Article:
When Indonesia assumed ASEANs chairmanship in 2011, the countrys Foreign Minister Marty Natalegawa reminded that more work needed to be done “to make ASEAN directly beneficial and more meaningful to its people.”
“People centered ASEAN is an ASEAN that is advantageous and relevant to the day to day life amid active participation from the community. One of the new tasks for the ASEAN Foundation is not limited to raising awareness, but more than that to cultivate sense of ownership among the ASEAN people,” stated Minister Marty during his welcome remark at ASEAN Foundations 14th anniversary in Jakarta, last year.
“An ASEAN community cannot come into being only by having signatures on documents and the participation of senior officials. It must also involve the ASEAN peoples,” Marty stated.
And yet, during its tenure, Indonesia hosted more than 100 meetings including the 18th ASEAN Summit, the 19th ASEAN Summit and East Asia Summit (EAS), as well as a series of meetings mostly attended by ministers and other government officials.
According to some reports, there are more than 1,000 ASEAN related meetings a year organized in a number of countries.
Lee noted that ASEAN has very limited budget and most of the time, has to rely on its dialog partners such as the European Union (EU), Japan and China to fund activities involving its people including students and journalists.
At present, each ASEAN member country contributes to the total of US$1.6 million for the running of the ASEAN Secretariat.
The Jakarta-based ASEAN Foundation, under the leadership of Dr. Makarim Wibisono, senior Indonesian diplomat, however, claimed that since its establishment, the foundation has supported more than 100 development projects involving members of the civil society across the region.
The ASEAN Foundation was established by the leaders of ASEAN in 1997 to promote ASEAN awareness and identity, encourage interaction among various ASEAN stakeholders and help address socio-economic disparity and poverty issues in the region.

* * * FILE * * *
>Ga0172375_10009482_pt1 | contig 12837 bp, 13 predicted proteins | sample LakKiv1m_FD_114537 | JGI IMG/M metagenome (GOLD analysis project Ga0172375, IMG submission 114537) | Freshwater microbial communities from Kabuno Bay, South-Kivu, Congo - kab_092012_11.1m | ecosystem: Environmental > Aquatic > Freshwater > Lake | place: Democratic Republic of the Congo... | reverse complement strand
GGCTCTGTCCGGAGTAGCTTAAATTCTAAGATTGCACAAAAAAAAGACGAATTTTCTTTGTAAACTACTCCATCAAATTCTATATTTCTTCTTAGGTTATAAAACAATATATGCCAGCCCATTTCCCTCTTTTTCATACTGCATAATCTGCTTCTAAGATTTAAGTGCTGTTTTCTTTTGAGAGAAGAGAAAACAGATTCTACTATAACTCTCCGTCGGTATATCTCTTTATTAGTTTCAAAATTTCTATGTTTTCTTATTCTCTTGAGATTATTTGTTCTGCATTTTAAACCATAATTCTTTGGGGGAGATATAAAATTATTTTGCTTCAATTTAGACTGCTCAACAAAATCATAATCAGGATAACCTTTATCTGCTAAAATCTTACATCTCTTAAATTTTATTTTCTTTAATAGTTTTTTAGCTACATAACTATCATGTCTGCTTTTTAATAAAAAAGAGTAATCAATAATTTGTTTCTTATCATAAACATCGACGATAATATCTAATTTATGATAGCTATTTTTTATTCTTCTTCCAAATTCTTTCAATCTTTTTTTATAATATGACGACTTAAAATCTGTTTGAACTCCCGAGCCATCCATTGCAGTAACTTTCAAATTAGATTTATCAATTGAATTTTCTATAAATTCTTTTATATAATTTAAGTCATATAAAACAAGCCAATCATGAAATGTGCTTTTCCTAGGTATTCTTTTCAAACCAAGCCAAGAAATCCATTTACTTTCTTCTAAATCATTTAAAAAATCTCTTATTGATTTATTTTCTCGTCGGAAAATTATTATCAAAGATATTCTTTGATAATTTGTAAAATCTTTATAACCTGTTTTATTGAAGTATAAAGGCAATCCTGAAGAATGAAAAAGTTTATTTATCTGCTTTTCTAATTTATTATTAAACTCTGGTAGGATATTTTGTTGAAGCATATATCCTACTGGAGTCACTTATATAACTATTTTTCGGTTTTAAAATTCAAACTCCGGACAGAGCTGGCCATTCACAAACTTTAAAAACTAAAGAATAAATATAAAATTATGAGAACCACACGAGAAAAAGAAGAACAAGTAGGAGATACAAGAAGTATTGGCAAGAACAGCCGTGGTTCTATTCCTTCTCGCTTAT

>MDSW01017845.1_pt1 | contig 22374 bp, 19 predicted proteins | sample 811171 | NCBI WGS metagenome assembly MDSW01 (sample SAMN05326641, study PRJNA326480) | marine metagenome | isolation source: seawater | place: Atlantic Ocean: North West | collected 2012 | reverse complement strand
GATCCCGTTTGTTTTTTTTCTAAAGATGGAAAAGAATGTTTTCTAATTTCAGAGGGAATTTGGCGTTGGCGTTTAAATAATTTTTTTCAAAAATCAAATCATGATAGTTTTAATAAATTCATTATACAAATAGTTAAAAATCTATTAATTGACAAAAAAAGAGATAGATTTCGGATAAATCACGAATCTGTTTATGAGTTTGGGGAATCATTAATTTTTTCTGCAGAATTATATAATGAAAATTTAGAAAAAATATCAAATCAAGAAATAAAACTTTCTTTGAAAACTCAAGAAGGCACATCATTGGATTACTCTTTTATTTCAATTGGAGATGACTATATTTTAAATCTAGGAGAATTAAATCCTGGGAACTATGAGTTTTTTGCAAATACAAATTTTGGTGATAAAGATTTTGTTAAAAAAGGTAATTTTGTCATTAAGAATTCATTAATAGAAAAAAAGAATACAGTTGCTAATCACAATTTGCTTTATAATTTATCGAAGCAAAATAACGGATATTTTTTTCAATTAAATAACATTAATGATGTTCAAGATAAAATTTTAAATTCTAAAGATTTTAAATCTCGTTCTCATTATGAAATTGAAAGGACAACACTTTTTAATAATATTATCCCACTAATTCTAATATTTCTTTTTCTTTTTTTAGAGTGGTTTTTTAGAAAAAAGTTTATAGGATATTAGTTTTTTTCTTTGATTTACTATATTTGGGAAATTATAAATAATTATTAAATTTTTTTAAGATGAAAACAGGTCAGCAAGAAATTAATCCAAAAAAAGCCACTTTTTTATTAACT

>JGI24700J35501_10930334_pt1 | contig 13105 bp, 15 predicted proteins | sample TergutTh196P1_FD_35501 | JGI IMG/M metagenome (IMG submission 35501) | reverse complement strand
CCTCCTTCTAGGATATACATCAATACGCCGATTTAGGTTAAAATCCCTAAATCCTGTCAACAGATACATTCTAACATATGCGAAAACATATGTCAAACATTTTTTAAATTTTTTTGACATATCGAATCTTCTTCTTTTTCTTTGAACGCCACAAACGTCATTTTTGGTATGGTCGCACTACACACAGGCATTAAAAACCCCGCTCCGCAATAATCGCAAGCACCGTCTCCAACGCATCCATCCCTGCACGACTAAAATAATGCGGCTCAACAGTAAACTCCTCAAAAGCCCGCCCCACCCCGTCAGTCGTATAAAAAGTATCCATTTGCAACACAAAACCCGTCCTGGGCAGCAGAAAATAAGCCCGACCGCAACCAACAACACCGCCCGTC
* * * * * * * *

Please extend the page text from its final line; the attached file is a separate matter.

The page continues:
The ASEAN Charter, under Article 15, further mandates the ASEAN Foundation to promote greater awareness of ASEAN, people-to-people interaction and close collaboration among the business sector, civil society, academia and other stakeholders in the region.
A major source of the ASEAN Foundations funding contribution came from the Japan-ASEAN Solidarity Fund, and additional contributions have come from several ASEAN member countries, the governments of China, Korea, and France and IDRC of Canada, as well as Microsoft Corporation and Hewlett-Packard.
To be the ASEAN Chair in 2015, Malaysia has announced that one of the main planks of its chairmanship is the creation of a truly People-Centred ASEAN.
“A People-Centered ASEAN means that ASEAN will be an even more powerful vehicle for the realisation of our peoples aspirations – good governance, transparency, higher standards of living, sustainable development, the empowerment of women and greater opportunity for all,” Malaysias Foreign Affairs Minister Dato Sri Anifah Haji Aman stated at the 20th ASEAN Leadership Forum in Kuala Lumpur on 18 July 2013.
Anifah Aman expressed concerned about the lack of ASEAN awareness, which is a major obstacle toward fulfilling the vision of a People-Centred ASEAN.
Therefore, Malaysias ministry of foreign affairs plans to embark on a very aggressive campaign to promote ASEAN in his country.
“The task of promoting a people-centered ASEAN by 2015 and beyond is a challenging one. We need to: Firstly, foster a change in the mind-sets of Governments; Secondly, create a sense of belonging amongst peoples of ASEAN; and thirdly, institute arrangements that can foster People-Centredness,” the minister noted.
ASEAN is not an elite organization and is determined to involve the peoples of its member countries in its activities to create a true ASEAN community.
This means that its people including students, media and businessmen, should and will play more roles in the future, instead of organizing too frequent meetings of ministers and other officials. (*)